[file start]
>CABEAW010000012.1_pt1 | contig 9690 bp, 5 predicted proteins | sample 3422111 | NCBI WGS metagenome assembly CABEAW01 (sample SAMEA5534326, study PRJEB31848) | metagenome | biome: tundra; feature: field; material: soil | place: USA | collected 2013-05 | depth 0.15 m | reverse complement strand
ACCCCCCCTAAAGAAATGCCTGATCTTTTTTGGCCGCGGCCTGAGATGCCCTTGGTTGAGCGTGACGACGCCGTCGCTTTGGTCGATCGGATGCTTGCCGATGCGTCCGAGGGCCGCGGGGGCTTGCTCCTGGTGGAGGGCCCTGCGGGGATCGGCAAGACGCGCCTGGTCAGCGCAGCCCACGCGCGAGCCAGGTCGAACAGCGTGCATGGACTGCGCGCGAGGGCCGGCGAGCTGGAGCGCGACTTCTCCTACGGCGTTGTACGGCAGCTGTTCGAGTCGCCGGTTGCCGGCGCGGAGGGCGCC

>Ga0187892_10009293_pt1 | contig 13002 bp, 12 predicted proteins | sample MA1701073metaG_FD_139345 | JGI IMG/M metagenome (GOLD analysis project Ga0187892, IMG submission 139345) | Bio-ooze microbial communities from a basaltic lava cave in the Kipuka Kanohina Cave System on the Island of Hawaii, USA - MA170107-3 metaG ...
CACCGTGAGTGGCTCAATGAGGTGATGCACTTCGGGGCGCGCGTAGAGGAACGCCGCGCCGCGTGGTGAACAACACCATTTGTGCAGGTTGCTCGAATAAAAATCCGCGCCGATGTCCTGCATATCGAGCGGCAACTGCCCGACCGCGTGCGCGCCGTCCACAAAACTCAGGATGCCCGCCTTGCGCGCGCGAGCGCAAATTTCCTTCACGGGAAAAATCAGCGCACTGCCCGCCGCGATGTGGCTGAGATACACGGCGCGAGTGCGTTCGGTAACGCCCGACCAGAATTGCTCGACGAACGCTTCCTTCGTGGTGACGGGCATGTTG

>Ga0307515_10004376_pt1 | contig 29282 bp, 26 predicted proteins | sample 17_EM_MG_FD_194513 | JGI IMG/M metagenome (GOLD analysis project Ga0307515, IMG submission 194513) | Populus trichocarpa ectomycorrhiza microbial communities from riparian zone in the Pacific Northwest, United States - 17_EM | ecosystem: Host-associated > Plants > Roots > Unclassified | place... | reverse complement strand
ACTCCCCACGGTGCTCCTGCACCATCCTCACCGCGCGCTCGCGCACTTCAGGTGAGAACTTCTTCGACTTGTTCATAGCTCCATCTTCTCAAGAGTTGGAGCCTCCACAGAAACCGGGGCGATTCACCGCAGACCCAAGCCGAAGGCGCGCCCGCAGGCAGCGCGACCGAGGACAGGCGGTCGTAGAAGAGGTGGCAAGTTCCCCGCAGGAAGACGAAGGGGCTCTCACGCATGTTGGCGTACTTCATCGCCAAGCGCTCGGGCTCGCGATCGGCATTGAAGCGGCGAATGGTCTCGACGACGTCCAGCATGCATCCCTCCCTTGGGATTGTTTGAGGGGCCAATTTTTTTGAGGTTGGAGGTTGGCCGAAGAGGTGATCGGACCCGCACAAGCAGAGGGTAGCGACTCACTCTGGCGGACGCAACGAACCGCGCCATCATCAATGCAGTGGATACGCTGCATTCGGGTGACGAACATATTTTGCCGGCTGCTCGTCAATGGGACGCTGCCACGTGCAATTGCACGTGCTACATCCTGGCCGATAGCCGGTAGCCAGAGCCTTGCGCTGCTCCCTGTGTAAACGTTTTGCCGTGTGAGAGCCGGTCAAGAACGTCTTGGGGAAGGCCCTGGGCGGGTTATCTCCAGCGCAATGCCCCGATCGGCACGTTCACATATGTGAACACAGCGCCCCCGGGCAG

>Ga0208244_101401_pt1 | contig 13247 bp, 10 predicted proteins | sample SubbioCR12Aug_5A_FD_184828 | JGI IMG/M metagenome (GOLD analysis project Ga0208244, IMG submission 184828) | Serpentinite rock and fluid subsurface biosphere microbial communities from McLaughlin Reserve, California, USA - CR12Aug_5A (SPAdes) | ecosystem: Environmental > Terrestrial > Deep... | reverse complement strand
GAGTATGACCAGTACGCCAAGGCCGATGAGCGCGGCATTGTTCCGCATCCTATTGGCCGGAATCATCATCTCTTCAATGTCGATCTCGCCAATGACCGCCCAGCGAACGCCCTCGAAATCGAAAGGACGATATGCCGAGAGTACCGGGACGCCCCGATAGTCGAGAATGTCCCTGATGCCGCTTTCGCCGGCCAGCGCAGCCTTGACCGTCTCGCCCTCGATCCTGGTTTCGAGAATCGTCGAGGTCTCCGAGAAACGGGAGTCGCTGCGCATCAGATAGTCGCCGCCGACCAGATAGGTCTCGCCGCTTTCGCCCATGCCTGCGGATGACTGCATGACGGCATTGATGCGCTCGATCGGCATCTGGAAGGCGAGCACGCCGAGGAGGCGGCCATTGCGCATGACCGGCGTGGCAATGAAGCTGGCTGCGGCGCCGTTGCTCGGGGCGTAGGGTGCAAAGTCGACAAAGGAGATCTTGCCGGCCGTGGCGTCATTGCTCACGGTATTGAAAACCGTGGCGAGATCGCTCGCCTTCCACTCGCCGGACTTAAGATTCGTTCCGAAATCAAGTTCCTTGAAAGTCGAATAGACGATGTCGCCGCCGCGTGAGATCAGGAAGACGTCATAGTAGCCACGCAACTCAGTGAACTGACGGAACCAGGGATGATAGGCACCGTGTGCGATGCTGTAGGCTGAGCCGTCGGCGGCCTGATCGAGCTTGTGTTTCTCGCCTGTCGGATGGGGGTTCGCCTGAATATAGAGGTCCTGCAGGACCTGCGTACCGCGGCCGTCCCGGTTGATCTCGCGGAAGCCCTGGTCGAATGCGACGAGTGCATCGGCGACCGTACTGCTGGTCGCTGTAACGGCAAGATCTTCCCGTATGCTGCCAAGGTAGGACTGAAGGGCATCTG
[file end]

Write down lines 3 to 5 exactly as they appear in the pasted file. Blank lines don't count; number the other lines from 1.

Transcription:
>Ga0187892_10009293_pt1 | contig 13002 bp, 12 predicted proteins | sample MA1701073metaG_FD_139345 | JGI IMG/M metagenome (GOLD analysis project Ga0187892, IMG submission 139345) | Bio-ooze microbial communities from a basaltic lava cave in the Kipuka Kanohina Cave System on the Island of Hawaii, USA - MA170107-3 metaG ...
CACCGTGAGTGGCTCAATGAGGTGATGCACTTCGGGGCGCGCGTAGAGGAACGCCGCGCCGCGTGGTGAACAACACCATTTGTGCAGGTTGCTCGAATAAAAATCCGCGCCGATGTCCTGCATATCGAGCGGCAACTGCCCGACCGCGTGCGCGCCGTCCACAAAACTCAGGATGCCCGCCTTGCGCGCGCGAGCGCAAATTTCCTTCACGGGAAAAATCAGCGCACTGCCCGCCGCGATGTGGCTGAGATACACGGCGCGAGTGCGTTCGGTAACGCCCGACCAGAATTGCTCGACGAACGCTTCCTTCGTGGTGACGGGCATGTTG

>Ga0307515_10004376_pt1 | contig 29282 bp, 26 predicted proteins | sample 17_EM_MG_FD_194513 | JGI IMG/M metagenome (GOLD analysis project Ga0307515, IMG submission 194513) | Populus trichocarpa ectomycorrhiza microbial communities from riparian zone in the Pacific Northwest, United States - 17_EM | ecosystem: Host-associated > Plants > Roots > Unclassified | place... | reverse complement strand